October 25 • 7:00 pm - 8:00 pmFree
The Mark Twain House & Museum welcomes Robert Engel to the Trouble Begins stage for his lecture: Lurking, There, in the Underbrush: The Gilded Age in the Adirondacks.
In Gilded Age America, more than now, new cultural trends were lifted to prominence by America’s wealthiest families. The descending strata of society would soon emulate those above. Except what, pray tell, were the Vanderbilts of Fifth Avenue doing deep in the piney woods? Robert Engel’s lecture will examine how and why the Adirondacks became a stage for 19th-century America’s growing regard for its remaining wild places. We will look inside the Prospect House hotel on Blue Mt. Lake and nearby Great Camp Sagamore to see examples of how the wealthy and the ultra-wealthy “roughed it” in style. Before that was possible, a complex travel network would need to be in place. Thomas Clark Durant, the man in charge of building the eastern half of the Transcontinental Railroad, saw the Adirondacks as a business opportunity. The plan was that Thomas would design the transportation infrastructure and his son, William West Durant, would design the camps. William’s efforts resulted in the Adirondack Style of architecture. Robert promises to spend the summer figuring out how Mark Twain fits into all of this.
In-person attendees are invited to come to the Museum center early to visit this year’s summer exhibition For Business or Pleasure? Twain’s Summer Sojourns which highlights the Clemens family’s American-based summer vacations. Learn more about the exhibit by CLICKING HERE. Virtual attendees will receive a link to watch live via YouTube.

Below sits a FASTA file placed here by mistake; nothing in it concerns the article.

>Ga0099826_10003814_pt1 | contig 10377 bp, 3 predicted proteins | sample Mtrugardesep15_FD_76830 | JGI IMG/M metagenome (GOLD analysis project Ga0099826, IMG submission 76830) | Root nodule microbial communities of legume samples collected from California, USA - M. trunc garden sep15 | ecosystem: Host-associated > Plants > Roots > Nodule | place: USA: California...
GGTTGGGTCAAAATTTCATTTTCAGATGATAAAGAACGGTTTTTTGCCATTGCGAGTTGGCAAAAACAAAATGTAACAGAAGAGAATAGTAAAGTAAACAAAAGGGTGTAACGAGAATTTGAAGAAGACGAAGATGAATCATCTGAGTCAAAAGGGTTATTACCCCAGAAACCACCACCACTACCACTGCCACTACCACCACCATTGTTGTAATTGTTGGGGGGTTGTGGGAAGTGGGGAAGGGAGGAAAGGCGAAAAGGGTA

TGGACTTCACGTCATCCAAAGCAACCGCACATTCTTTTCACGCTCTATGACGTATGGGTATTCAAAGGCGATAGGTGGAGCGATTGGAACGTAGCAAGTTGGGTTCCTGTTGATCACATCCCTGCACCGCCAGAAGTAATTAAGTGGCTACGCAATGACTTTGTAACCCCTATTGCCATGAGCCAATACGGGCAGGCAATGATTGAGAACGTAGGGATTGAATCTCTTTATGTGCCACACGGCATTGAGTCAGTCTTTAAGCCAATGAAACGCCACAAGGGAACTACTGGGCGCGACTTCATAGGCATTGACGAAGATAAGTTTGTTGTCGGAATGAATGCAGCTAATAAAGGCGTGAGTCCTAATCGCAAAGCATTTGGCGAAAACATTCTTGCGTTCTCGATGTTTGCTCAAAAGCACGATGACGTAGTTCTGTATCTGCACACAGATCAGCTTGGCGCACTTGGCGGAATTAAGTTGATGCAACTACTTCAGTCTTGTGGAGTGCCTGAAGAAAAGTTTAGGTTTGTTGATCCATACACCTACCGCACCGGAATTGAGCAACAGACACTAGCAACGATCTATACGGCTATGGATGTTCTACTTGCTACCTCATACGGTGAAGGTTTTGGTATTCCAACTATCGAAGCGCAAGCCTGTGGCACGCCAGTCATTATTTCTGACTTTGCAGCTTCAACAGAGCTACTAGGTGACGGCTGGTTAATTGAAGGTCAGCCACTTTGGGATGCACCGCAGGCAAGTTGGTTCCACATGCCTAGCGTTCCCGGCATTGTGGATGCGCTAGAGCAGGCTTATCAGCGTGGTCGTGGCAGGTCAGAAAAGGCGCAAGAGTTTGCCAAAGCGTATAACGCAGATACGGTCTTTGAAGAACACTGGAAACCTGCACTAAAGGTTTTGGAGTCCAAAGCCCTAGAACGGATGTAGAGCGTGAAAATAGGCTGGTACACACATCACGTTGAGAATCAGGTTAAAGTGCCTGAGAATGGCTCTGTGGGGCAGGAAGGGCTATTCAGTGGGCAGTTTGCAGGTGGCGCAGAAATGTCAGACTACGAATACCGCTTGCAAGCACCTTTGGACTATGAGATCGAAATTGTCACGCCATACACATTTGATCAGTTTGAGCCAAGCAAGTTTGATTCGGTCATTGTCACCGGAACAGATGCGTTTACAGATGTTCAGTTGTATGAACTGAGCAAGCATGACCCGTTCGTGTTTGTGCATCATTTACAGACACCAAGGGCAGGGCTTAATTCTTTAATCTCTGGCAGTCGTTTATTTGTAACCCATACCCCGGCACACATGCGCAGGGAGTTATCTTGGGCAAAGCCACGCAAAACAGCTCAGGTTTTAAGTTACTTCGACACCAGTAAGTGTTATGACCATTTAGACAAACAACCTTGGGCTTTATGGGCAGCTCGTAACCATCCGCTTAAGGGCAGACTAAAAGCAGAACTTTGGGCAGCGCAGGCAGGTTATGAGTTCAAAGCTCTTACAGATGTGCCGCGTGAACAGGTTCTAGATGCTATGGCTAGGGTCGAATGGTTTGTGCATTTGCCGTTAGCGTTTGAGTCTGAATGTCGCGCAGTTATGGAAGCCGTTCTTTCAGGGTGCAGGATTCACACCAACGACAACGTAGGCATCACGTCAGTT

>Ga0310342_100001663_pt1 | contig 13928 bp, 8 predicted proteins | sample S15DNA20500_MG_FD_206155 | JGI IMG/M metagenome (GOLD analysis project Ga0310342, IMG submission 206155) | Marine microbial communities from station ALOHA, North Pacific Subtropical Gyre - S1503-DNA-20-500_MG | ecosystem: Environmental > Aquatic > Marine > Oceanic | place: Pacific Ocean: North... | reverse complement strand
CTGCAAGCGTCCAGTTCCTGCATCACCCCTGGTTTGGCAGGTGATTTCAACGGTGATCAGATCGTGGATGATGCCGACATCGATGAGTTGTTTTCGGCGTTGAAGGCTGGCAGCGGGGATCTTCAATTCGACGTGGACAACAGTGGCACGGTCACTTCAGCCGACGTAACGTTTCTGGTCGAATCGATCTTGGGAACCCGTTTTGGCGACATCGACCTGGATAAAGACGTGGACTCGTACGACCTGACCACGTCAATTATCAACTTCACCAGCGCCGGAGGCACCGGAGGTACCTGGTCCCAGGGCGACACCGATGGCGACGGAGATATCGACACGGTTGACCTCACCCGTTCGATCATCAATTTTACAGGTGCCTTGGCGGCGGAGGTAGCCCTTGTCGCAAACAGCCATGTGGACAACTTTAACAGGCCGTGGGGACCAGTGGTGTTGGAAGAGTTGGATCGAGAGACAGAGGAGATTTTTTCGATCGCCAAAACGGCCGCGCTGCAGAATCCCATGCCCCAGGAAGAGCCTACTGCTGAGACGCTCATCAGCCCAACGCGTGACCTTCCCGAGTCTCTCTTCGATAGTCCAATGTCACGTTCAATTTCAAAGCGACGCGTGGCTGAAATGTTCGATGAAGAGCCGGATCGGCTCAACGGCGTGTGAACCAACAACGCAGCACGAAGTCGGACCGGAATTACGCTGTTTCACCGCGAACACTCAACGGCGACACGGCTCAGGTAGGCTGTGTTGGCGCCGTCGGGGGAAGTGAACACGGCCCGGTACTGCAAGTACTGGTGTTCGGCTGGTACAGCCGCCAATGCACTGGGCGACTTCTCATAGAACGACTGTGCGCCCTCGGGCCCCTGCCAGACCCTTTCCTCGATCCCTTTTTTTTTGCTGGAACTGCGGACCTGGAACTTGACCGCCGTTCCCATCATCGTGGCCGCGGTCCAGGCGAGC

Robert Engel was for six years the Historian at Great Camp Sagamore where he reimagined the two-hour guided tour. Built in the 1890s by William West Durant, Sagamore became the Adirondack retreat of Alfred Gwynne Vanderbilt. Robert is a great grandson of Richard and Margaret Collins, Sagamore’s first caretakers. In addition to building and maintaining the camp, the Collins’ and their staff also provided a human element to the Adirondack experience of some of America’s most sophisticated people. Robert earned a master’s degree in History Museum Studies from the Cooperstown Graduate Program. From there, he researched the art collection at the Buffalo Bill Historic Center in Wyoming, was Assistant Curator at the Adirondack Museum, Curator at Clermont State Historic Site, Exhibits Coordinator at the New-York Historical Society, and Director of the Bartow-Pell Mansion Museum in the Bronx and the Rensselaer County Historical Society in Troy. Along the way, he earned a diploma from the Wine & Spirits Education Trust. With his eight siblings, Robert spends as much time as possible at the home his grandparents built on Blue Mt. Lake. He and his wife Judy split their time between their Manhattan apartment and their 1870s Adirondack farmhouse.